In the wake of the violent uprising in Washington on Wednesday January 6th, Americans are left shaken, with more questions than answers. Amidst the uncertainty of whether pro-Trump rioters were assisted by members of Congressor law enforcement, and why the defense against the attack appeared so deliberately weak, even greater implications are at stake. What does it mean that the world watched in shock as the chaos at the Capitol unfolded, and how have these events (a cherry on top of four years of disorder and division under the previous administration) eroded confidence in American leadership on the global stage? Have the events, as Iranian President Hassan Rouhani believes, “exposed the fragility and vulnerability” of Western democracy?
Foreign adversaries of the US are utilizing the revolt to bolster a narrative of hypocrisy in American authority. It seems strange for our leaders to be condemning other governments for suppressing democratic freedoms, while our former president incites a violent uprising because he didn’t win an election. Representative Michael McCaul (a Republican from Texas), the ranking member of the House Foreign Affairs Committee, told The Hill “It just doesn’t give us the moral high ground when we have this democracy and yet our symbol of democracy is attacked by this mob that quite frankly was organized by the president.”
In Venezuela, the very same nation whose leader, Nicolás Maduro, was repeatedly called illegitimate by the Trump Administration, Foreign Minister Jorge Arreaza tweeted that the uprising “reflects the deep crisis the political and social system of the United States is currently going through.” Zimbabwe’s President Emmerson Dambudzo Mnangagwa, a figure often criticized for his history of systemic and brutally violent crackdowns on activists and political opponents, utilized the mob attack on the Capitol to criticize US sanctions: “yesterday’s events showed that the U.S. has no moral right to punish another nation under the guise of upholding democracy. These sanctions must end,” he tweeted.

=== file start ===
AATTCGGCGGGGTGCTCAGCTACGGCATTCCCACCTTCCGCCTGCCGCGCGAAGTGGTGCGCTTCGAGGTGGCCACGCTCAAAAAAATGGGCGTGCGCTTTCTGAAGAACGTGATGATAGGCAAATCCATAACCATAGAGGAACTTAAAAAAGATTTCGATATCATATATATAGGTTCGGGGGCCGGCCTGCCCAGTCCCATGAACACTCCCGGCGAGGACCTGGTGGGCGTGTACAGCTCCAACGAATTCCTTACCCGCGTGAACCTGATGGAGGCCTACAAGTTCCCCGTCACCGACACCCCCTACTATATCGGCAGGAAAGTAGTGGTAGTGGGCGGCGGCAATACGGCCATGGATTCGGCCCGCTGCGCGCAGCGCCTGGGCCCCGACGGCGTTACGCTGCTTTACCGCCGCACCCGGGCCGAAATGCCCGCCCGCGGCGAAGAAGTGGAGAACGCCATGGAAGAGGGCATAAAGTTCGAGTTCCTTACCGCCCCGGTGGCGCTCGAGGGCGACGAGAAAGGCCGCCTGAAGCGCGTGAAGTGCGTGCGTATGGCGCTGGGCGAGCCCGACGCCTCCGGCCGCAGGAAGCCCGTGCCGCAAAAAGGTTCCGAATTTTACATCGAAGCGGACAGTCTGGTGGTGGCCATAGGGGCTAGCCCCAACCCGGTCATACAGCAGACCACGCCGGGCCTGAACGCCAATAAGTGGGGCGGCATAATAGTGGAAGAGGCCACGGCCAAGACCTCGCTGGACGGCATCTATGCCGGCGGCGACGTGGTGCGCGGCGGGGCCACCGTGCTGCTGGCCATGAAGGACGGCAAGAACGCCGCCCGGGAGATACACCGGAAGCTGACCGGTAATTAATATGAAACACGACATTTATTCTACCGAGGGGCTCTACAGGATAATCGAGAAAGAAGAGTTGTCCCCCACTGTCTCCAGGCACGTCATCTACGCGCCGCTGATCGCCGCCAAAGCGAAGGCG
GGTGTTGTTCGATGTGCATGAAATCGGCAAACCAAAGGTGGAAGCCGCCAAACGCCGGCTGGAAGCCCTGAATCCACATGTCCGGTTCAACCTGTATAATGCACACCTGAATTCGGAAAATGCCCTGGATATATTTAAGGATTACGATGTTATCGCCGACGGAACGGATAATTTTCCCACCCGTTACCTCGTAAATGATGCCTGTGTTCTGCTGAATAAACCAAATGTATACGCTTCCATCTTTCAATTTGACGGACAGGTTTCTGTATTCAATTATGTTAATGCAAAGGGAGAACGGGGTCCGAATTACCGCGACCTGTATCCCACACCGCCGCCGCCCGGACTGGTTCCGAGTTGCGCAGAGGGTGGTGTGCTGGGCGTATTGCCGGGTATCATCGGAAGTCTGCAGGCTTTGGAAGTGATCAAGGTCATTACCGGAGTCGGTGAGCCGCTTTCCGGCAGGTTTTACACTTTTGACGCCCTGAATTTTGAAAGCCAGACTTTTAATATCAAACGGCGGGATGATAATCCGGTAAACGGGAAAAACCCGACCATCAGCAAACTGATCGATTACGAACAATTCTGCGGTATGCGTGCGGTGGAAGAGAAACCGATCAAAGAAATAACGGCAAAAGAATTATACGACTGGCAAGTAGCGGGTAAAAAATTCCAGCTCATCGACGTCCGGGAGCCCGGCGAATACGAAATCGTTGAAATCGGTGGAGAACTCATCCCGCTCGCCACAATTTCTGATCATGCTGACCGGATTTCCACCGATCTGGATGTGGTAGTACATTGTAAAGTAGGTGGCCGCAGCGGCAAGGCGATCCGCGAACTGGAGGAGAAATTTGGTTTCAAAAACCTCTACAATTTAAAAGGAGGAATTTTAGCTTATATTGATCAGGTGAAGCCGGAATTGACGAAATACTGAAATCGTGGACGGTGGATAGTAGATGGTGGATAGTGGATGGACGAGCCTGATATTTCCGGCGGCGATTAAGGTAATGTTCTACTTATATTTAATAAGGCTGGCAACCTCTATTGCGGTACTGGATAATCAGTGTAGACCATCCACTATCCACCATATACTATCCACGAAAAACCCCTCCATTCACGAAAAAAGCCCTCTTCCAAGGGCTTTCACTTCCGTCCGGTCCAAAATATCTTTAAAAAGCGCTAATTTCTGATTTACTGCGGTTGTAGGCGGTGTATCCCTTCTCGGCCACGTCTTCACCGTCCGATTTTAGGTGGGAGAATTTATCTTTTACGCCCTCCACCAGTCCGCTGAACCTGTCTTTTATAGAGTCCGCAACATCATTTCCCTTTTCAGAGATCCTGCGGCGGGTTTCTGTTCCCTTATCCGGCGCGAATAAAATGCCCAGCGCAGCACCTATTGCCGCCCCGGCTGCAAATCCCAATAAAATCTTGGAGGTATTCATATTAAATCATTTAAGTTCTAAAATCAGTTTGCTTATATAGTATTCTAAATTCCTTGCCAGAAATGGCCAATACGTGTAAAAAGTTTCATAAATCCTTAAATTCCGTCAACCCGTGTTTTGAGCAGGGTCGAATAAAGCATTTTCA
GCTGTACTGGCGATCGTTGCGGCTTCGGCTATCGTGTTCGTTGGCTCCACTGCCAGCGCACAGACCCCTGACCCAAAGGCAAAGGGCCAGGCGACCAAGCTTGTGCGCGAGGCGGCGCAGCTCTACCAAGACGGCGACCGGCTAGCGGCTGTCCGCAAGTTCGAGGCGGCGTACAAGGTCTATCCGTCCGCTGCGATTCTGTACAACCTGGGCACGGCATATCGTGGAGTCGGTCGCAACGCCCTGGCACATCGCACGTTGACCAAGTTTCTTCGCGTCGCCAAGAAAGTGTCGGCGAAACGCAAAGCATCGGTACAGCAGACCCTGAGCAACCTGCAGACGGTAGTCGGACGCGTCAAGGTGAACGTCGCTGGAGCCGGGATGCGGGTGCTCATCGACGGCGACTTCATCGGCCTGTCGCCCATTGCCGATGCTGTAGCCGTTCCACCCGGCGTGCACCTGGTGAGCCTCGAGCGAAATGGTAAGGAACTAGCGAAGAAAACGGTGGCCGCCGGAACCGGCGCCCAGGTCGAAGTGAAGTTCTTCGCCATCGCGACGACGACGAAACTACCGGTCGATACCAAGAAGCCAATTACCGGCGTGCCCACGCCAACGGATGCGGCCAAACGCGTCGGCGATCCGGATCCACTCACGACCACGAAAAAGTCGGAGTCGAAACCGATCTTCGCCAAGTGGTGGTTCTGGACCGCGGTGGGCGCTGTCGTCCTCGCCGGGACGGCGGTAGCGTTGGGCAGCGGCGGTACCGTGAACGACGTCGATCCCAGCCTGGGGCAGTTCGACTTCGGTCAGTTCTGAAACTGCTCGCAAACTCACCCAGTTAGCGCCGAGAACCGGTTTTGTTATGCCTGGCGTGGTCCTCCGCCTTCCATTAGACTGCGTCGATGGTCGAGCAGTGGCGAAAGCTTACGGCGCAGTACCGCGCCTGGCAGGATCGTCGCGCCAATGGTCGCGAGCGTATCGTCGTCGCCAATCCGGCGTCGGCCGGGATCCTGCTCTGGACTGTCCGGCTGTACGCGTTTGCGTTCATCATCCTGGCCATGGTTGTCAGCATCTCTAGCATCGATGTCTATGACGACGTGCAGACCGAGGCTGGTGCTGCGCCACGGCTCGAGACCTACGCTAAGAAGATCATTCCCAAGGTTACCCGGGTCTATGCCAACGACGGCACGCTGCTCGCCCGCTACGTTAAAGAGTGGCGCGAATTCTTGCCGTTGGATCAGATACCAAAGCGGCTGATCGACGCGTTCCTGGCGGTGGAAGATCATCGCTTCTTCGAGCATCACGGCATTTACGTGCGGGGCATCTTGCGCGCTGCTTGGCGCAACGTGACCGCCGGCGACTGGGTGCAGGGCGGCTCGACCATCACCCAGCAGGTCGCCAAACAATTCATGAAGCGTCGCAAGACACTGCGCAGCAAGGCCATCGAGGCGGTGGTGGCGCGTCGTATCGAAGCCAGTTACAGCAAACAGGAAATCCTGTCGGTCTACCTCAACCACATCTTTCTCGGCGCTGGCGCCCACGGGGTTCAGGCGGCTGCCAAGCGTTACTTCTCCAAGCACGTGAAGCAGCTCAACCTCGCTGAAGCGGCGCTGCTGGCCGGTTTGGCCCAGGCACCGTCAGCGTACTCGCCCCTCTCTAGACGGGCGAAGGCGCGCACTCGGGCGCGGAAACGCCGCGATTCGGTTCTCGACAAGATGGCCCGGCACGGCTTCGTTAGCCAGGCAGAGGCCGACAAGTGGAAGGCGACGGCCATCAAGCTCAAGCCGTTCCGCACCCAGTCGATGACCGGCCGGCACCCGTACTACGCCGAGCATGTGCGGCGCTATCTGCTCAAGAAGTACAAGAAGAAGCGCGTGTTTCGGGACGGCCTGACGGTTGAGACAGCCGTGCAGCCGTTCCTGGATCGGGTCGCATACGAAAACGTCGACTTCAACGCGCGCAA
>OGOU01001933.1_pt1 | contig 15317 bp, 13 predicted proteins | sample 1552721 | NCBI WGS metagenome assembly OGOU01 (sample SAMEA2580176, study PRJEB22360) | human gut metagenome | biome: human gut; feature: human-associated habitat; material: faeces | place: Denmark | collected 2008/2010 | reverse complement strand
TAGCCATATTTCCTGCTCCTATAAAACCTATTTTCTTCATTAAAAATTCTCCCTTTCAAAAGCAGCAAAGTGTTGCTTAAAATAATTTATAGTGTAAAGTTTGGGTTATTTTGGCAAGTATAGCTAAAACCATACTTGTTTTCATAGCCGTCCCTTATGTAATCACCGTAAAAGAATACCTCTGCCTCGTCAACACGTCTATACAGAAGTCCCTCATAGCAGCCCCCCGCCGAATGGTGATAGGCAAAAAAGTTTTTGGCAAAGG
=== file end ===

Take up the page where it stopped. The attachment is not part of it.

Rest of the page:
It seemed that even US allies who have a history of silence with respect to Trump’s more authoritarian behaviors were quick to point the finger directly at the president. “Trump and his supporters should finally accept the decision of the American voters and stop trampling on democracy,” declared German Foreign Minister Heiko Maas on Twitter as the events unfolded. “From inflammatory words come violent deeds.” Norway’s Prime Minister Erna Solberg tweeted that “what we are now seeing from Washington is a completely unacceptable attack on democracy in the United States. President Trump is responsible for stopping this.” It will be interesting to see how the international contempt directed at the Trump administration will affect the GOP in elections to come.
American allies continue to express confidence in the ability of our government to persist. “Violence will never succeed in overruling the will of the people. Democracy in the U.S. must be upheld – and it will be,” tweeted Canadian Prime Minister Justin Trudeau. French President Emmanuel Macron stated in a video message posted on Twitter: “what happened in Washington, D.C., is not American – definitely. We believe in the strength of our democracies. We believe in the strength of American democracy.”
Eliot Cohen, dean of the Johns Hopkins University School of Advanced International Studies and a former counselor at the State Department, has stated that he’s optimistic the U.S. will weather the crisis. “The question with the United States is … how quickly do we recover.” What this recovery will look like, as well as its speed and efficacy weighs heavy on our minds across this nation. How the country can reunify under an acknowledgement of the true results of our democratic process, remains to be seen.